A caravan of cars that began in Stamford and stopped in four other towns before making its way to the state Capitol in Hartford on Sunday was among dozens of rallies, demonstrations and protests over the weekend after the recent death of George Floyd.
The rally that ended in Hartford was organized by black women activists and legislators and CT Caravan 4 Justice to peacefully demonstrate against racism and the systemic abuse of power by law enforcement in black communities. It was also an opportunity to remember and highlight black women like Breonna Taylor who have died at the hands of police.
“Can a sister sleep?” asked Janice Fleming Butler, founder of Voices of Women of Color. The crowd shouted back, “No!”
Rallies and protests against racism and police brutality picked up worldwide shortly after George Floyd, a 46-year-old black man, died after a white police officer used his knee to pin Floyd’s neck to the ground in an attempted arrest two weeks ago.
Four police officers involved in the arrest were fired, and all have been charged with crimes.
Activists said they want justice for Taylor, a 26-year-old emergency room technician who in March was shot to death by Louisville police officers as they raided her home after midnight. No charges have yet been filed in her case.
Butler also called for legislative changes in Connecticut.
“We demand that the legislators ensure that independent reviews on police officers happen,” Butler said. “We demand that you modify the standards in which officers are prosecuted in the state of Connecticut.”
State Sen. Marilyn Moore, a co-leader of Sunday’s rally, pledged to represent and give a voice to black residents and communities as a legislator, but said, “I cannot do this forever,” and she called on young people to “pick up the mantle.”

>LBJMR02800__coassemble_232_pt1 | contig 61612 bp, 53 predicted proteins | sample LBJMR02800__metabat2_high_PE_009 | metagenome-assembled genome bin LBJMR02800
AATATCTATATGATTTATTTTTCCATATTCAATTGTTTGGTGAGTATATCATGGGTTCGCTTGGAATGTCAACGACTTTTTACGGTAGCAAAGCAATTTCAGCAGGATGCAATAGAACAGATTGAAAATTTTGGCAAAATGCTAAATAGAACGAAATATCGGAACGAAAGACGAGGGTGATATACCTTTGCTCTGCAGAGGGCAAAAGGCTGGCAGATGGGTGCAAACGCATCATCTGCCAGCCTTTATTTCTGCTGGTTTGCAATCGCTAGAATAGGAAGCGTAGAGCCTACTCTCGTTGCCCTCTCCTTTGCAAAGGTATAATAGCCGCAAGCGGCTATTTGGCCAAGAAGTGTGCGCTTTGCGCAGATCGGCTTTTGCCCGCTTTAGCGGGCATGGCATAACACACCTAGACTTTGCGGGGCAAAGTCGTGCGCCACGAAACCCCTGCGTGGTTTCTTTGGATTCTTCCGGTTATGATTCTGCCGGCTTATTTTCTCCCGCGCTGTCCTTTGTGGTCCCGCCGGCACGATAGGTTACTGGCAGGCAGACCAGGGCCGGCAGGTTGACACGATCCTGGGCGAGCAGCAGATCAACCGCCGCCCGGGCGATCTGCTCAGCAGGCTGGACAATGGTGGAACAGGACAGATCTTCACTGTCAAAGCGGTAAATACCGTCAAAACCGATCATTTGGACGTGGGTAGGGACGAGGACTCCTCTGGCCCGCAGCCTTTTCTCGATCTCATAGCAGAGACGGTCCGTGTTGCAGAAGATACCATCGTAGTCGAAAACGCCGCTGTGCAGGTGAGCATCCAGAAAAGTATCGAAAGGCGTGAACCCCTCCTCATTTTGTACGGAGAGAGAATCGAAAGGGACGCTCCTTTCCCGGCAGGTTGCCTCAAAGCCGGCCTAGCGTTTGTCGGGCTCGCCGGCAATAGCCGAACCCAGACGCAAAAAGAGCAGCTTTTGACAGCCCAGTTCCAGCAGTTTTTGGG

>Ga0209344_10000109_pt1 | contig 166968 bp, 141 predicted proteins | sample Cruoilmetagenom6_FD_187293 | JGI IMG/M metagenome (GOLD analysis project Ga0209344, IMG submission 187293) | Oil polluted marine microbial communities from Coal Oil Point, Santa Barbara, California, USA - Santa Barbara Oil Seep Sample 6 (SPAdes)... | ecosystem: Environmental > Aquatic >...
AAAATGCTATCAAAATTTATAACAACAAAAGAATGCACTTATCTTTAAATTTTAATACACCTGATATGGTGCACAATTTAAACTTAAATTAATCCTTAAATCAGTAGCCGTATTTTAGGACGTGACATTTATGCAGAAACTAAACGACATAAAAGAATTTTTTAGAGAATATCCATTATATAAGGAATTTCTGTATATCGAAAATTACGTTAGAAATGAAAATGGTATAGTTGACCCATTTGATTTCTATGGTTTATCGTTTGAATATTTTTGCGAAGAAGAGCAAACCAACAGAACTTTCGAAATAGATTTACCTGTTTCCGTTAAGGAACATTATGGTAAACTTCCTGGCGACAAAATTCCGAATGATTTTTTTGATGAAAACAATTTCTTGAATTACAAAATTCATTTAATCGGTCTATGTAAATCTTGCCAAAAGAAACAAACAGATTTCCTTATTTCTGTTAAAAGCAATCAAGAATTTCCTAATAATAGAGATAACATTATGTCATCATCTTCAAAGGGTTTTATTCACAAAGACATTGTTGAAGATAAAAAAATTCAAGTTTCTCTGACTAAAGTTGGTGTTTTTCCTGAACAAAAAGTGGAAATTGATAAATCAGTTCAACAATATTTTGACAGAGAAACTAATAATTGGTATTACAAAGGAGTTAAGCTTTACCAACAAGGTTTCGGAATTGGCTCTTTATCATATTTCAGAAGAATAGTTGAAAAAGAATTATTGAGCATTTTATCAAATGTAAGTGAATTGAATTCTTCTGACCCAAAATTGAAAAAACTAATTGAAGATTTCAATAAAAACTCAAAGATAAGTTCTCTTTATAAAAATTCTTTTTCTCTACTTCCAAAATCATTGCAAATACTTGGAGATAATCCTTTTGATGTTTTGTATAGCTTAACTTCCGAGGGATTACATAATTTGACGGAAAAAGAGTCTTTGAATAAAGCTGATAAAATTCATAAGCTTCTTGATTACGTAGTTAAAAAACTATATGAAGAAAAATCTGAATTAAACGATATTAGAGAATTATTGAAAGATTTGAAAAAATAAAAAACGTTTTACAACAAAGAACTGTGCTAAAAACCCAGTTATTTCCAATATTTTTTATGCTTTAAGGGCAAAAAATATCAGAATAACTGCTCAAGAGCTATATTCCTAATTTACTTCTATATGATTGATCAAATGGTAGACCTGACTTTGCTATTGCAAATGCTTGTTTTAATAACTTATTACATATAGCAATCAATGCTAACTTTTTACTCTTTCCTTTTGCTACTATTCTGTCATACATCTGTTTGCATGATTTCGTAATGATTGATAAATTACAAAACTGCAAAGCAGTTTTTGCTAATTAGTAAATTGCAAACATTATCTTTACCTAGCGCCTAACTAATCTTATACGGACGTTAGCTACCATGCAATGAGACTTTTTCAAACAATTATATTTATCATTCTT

“We have to build them up, we have to train them and we have to support them,” she said. “Us older people need to step back and let these young people lean in, support them, educate them, raise the money for them, and get behind them to do what it is they need to do.”
This was the second day of weekend protests. In New London on Saturday, protesters had similar demands, calling for money to be moved from the police budget to the city’s schools.
New London resident Fred Weaver said seeing the sustained and growing protest across the world since Floyd’s death two weeks ago makes him hopeful.
“I think people are finally starting to wake up and see what the problem really is. It’s my life, it’s all the people in my family’s life, friends, the people I grow up with. I’ve seen a lot of injustice to myself and the people I care about. I just want it to stop.”
COVID-19 Numbers Keep Positive Trend
Officials have expressed concerns that those protesting are exposing themselves to an increased risk of being infected with COVID-19. But, in the short term, the numbers are still trending positive.
The state reported a flattening of hospitalizations related to COVID-19. The number of patients currently hospitalized with the disease remained at 333 Sunday -- the same number that was reported Saturday.
The state reported 150 additional cases of COVID-19 Sunday, bringing the total to 43,968, according to public health data. Sixteen more people in the state died with symptoms associated with COVID-19. In total, 4,071 COVID-19-related deaths have been reported in Connecticut.
Settlement In ACLU Suit To Protect Prison Population From COVID-19
The Connecticut ACLU announced the resolution of a lawsuit it filed in April against the state on behalf of people incarcerated in Connecticut’s prisons and jails. The state Department of Correction agreed to follow procedures to reduce the risk of people in prisons and jails of contracting COVID-19, according to a statement released Sunday by the ACLU.